A young Arjun Tendulkar tore into a schoolmate who blamed his dad for the World Cup loss. Often fans lose sight of how their criticism doesn’t just affect the person but also his/her family. Tendulkar has shared a few such private moments that remind you that for all his divine status, he is, after all, human, a husband and a father.
Apart from giving insights into the private life of Tendulkar, Erskine has done well to get him to talk briefly about the lows in his career. The most significant has to be Tendulkar opening up about his disappointment when he was asked to step down from the captaincy after a poor tour of the West Indies in 1997.
Then there was the 2000 match-fixing saga which affected him. However, Tendulkar toes a more diplomatic line here. You wonder whether he could have opened up more on the controversy. What’s amply clear, though, is how Tendulkar had a fractious equation with former captain Mohammad Azharuddin. Similarly, Tendulkar hasn’t hesitated in blaming former India coach Greg Chappell for the disastrous 2007 World Cup campaign.
Fellow cricketer Harbhajan Singh did not mince words in saying that Chappell adopted a divide-and-rule policy. Chappell perhaps made for an easy target, so it is a little inappropriate for Erskine and Tendulkar to target him. Then again, Erskine is an Englishman, and don't the English love a good Aussie bashing?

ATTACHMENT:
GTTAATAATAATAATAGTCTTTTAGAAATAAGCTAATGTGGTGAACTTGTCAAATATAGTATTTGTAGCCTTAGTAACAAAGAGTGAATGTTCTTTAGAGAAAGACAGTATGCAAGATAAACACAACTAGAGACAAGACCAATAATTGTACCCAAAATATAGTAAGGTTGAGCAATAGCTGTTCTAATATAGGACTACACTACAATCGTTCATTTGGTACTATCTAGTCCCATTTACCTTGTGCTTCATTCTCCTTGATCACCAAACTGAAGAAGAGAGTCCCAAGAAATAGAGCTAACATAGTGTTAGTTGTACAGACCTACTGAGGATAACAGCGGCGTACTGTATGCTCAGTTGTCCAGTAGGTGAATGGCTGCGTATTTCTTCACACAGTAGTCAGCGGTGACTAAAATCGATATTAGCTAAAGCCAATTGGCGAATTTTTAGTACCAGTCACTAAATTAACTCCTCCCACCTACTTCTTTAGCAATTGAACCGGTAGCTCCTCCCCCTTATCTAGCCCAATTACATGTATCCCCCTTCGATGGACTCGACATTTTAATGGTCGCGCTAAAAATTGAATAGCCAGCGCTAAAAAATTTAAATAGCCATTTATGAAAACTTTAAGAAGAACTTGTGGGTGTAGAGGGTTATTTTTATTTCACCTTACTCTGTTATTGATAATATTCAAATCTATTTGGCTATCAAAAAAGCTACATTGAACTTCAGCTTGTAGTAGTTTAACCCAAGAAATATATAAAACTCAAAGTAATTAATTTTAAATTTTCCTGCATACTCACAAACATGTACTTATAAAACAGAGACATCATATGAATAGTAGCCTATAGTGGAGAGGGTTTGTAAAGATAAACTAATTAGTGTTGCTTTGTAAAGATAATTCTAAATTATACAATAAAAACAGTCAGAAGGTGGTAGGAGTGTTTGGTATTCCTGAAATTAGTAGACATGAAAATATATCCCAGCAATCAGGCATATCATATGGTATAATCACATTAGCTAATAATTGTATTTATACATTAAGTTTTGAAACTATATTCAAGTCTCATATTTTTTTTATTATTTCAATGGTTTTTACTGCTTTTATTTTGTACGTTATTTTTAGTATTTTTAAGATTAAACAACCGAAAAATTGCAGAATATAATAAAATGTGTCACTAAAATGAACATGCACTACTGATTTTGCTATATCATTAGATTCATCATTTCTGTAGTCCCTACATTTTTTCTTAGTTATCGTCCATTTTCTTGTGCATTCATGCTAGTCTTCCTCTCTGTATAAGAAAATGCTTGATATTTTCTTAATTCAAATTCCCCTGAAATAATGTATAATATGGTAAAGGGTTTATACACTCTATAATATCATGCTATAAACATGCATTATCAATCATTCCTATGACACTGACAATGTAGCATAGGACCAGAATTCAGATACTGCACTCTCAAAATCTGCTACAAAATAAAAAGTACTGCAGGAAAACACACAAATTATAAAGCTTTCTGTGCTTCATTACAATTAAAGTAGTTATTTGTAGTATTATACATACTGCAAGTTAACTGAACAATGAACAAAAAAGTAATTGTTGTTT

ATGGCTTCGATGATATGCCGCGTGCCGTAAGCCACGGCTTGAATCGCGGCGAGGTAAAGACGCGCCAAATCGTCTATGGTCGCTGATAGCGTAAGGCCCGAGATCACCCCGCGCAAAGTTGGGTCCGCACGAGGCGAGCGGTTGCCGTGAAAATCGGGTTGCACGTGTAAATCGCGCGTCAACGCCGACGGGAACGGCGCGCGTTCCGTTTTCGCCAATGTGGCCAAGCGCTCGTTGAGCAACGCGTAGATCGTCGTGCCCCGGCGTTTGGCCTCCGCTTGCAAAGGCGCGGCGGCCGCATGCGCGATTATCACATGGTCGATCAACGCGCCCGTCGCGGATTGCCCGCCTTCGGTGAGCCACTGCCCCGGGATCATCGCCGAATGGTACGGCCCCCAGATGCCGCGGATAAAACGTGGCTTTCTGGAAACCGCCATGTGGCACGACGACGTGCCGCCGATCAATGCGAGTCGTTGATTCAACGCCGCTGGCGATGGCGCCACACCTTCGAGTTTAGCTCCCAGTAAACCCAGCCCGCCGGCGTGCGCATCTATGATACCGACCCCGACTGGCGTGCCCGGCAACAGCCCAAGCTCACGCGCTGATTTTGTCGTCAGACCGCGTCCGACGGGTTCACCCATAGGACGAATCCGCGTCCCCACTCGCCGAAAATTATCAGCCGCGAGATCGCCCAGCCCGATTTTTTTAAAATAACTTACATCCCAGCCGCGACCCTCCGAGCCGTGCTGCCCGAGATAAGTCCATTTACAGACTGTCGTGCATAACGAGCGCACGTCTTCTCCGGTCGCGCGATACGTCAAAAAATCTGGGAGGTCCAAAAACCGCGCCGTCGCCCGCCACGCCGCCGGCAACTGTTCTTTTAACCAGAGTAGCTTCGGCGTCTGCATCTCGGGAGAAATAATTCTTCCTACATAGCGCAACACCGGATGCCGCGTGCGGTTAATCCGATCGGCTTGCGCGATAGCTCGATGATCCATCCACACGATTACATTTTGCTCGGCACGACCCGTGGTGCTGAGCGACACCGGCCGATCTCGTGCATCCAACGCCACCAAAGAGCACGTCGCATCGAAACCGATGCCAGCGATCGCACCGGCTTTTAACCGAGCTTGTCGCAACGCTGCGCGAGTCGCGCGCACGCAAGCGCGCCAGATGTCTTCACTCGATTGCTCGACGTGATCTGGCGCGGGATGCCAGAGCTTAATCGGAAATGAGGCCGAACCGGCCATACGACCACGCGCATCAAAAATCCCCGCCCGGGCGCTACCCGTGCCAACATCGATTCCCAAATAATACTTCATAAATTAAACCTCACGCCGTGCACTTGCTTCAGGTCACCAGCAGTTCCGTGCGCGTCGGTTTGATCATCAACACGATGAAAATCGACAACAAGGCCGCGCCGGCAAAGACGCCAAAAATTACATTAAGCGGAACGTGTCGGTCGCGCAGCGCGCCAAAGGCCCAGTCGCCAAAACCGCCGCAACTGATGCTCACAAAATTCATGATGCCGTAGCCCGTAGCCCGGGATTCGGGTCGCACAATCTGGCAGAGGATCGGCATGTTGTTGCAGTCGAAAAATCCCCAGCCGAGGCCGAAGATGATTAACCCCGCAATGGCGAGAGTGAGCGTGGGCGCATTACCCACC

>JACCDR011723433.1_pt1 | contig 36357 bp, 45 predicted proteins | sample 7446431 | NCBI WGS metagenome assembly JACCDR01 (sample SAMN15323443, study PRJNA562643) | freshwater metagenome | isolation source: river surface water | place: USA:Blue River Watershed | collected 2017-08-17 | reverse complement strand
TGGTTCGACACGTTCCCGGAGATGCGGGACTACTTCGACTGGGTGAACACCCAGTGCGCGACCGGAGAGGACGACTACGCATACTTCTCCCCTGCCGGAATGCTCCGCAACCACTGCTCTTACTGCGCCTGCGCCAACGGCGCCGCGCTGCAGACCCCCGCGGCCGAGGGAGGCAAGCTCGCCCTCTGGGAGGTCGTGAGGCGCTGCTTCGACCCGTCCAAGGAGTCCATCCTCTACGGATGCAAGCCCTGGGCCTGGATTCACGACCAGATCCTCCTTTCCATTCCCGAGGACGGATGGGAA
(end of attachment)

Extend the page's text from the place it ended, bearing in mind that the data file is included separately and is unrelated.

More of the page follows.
Sachin's rise coincided with economic liberalization, but you wonder what was the need to include a byte from former US president Barack Obama saying India is a global superpower. What relevance did that have with Tendulkar's career? Similarly, the tribute by prime minister Narendra Modi appears unecessary.
Biopics often face the danger of veering towards vanity, but then sports stories are laced with moments of euphoria. Sachin: A Billion Dreams, too, runs that risk, but Tendulkar should be lauded for praising the heroics of Rahul Dravid and VVS Laxman in the epic 2001 Kolkata Test against Australia. The Aussies were his favourite opponents and so one is not surprised to see tales of the Warne versus Tendulkar battle.
Erskine has perhaps doled out a biopic keeping in mind the sensibilities of the Indian audience. It is populist, but not a tale of vanity. Credit needs to be given to journalist and presenter Harsha Bhogle who has followed Tendulkar since the latter was 14 years old. Bhogle’s sincere voice lend great value to the film.
For all his cricketing feats, the true highlight of the film is the equation that Tendulkar shared with his father. All that the late Ramesh Tendulkar wanted of his son was for him to become a good human being. Despite Sachin's 100 international centuries and over 34,000 runs, his father would have been most proud of the way he has always remained rooted.
Leave aside all the feats or the billlion dreams, it is the humility of Tendulkar that makes Sachin: A Billion Dreams worth watching. It is time to relive the wonder years.
Reviewed by Mayur Lookhar